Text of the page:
Q: Does the slow disease progression indicate that a drug treatment can be proven to be significant more easily because only a small clinical benefit is needed?

A: Zarazuela Zolkipli Cunningham, MD: Yes and no. Based on the data, the need is to show that the drug being tested has led to clear improvement, and not just to slow down the rate of decline.


Q: Can you tell us a little bit about informed consent and what that means?

A: Nicole Wilson, UMDF: I will start with saying informed consent is important for anything that you’re going to do. So whether that’s mitoSHARE or whether it’s joining a clinical research study. Basically what it is, is just making sure that we’re upholding the ethics, the ethicalness of these studies to a level that needs to happen. So that’s protecting your privacy, and making sure that you understand that whenever you are joining a platform like mitoSHARE and you’re inputting your data that whenever we are doing in helping research studies with surveys, that’s really important for clinical trials to get started is those survey results is that when that information is shared it’s all de-identified. So it’s just going in and looking over all of those terms and making sure that you’re aware that we’re making sure that your privacy is number one to us. You are just signing off that we’re doing what we’re supposed to do and you understand what it is that we need to do. Did that answer the question, Phil, do you have anything additional to add?

A: Philip Yeske, PhD: I think in general it’s unethical to conduct research if the person who’s being researched doesn’t understand the research that is being conducted. And so informed consent just ensures that you’ve been provided enough information so that you can understand what it is that you’re agreeing to participate in. And when we collect that, then it’s also an assurance that privacy and other aspects will be respected as well. Ethical oversight is the foundation of any good clinical research being done.


Q: Do you believe that if a trial drug failed because it had “wrong endpoints” (12MWT) that this same drug could show positive effects and approval with the tools you developed?

A: Zarazuela Zolkolpi Cunningham, MD: We don’t know the answer to this, but it certainly is the reason why we strive to develop new outcome measures that are meaningful to our patients. Having the right outcome measures is key to designing a trial.


Q: I participated in a study that did video assessments of certain ADLs… that a direction you also envision?

A: Zarazuela Zolkolpi Cunningham, MD: Yes, video assessments is a form of remote assessment. We have also developed an outcome measure that is remote assessment of function. The advantage of remote assessments is that the patient is being assessed in their home environment.


Q: In the natural history study, what happened to fatigability over the 60 months in MC patients?

A: Zarazuela Zolkolpi Cunningham, MD: This is a great question. We found that the muscle fatigue remained stable over time in most patients.



Q: What are the steps in a study? How do you bring it to the FDA? How does that work? How does it become an outcome measure that the FDA will look at?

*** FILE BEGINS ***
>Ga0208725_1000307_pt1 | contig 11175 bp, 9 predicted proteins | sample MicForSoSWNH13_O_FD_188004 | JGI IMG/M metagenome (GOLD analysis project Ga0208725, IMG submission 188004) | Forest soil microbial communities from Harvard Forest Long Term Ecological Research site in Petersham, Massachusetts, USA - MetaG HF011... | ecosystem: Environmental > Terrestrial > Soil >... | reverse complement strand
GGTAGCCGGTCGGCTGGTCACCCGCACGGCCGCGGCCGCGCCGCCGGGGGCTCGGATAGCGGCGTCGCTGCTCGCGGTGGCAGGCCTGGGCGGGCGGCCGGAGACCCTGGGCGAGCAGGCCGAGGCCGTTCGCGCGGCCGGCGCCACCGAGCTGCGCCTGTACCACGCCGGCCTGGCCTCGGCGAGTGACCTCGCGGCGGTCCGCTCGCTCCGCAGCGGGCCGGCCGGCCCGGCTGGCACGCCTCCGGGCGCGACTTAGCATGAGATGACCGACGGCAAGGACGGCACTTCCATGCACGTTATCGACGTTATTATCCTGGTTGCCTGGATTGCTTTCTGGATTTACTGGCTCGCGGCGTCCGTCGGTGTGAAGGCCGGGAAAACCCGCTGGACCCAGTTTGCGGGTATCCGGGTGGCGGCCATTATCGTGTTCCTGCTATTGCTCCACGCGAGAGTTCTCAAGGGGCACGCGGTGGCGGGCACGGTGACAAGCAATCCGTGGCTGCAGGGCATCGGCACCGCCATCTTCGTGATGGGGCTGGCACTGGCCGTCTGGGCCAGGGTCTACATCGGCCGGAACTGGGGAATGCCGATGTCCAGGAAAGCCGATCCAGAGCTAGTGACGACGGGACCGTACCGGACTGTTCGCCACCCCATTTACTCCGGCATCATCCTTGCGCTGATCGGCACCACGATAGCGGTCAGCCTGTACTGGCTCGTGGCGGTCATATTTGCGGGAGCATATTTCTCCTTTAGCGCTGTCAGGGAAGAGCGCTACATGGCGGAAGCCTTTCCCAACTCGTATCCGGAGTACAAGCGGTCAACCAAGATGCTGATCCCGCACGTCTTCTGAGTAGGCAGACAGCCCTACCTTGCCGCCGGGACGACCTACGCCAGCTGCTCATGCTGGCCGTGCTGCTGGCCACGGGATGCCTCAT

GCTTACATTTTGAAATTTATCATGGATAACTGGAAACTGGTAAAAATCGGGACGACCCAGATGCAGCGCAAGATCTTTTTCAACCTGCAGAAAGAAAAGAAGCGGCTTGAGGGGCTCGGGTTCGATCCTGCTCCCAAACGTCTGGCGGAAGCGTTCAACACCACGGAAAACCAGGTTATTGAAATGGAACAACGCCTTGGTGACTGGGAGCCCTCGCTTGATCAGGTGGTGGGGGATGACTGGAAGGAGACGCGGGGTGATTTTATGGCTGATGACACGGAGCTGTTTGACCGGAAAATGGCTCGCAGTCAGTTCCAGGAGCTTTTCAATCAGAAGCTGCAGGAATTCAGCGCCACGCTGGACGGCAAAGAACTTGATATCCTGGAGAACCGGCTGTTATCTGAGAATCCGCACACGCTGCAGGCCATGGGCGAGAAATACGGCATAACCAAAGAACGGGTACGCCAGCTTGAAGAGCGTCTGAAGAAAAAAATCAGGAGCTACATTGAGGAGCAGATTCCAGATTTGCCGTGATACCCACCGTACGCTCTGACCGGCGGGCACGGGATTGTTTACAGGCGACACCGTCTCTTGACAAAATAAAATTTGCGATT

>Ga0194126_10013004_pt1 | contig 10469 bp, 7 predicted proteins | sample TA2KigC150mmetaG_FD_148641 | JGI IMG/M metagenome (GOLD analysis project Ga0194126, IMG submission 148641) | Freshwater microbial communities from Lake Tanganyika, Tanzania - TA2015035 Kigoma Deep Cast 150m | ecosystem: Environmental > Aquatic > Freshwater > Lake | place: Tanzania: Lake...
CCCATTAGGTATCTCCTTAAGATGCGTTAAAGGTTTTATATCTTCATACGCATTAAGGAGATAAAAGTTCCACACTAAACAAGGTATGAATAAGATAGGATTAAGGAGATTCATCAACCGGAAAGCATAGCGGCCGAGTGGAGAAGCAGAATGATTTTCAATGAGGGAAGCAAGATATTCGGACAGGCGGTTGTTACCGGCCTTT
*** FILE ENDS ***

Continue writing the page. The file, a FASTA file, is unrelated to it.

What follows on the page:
A: Zarazuela Zolkipli Cunningham, MD: This is really important to share because this is really why we need participation. The first key is developing the outcome measures. So having the expertise and having the ability to conduct something like this on a fast timeline because of course our trials are descending upon us. What we did with the mito med cause Margaret, is we published it. So that’s the absolute first step. It needs to be peer reviewed, it needs to be assessed by other researchers out there who agree that you’ve done your study to the absolute highest level of rigor and reproducibility. And then once it’s out there and it’s published it’s depending on the study that you did, but this is what we did for the cause. It’s validated for your population. I also spoke to the FDA. There was a process developing this, which honestly it took 3 to 5 years to make this outcome measure. But it’s only one. We have several others in the pipeline. We have had to have discussions with the FDA, of course, to understand what their expectations are for what’s called an FDA approved outcome measure for what will be good enough for a clinical trial. We speak to other researchers who have done it and have validated measures to understand what it took to make sure an outcome measure is feasible and usable in a clinical trial and will be appraised as a very meaningful measure by the FDA.

So yes, all of that had to be done. You publish it, and then going forward, when you collect data like the actual history, that is the strongest level of evidence we can have for a clinical trial, in fact, to support the need and effectiveness of the drug, we submit it to the FDA either with the results of that trial or prior to. And that’s the process of having the outcome measures and the data, the actual history data, acknowledged and at a high standard and then useable to push this forward to a drug approval when we’re there with the right clinical trial and the right drugs. But it requires participation from the patient community. So thank you.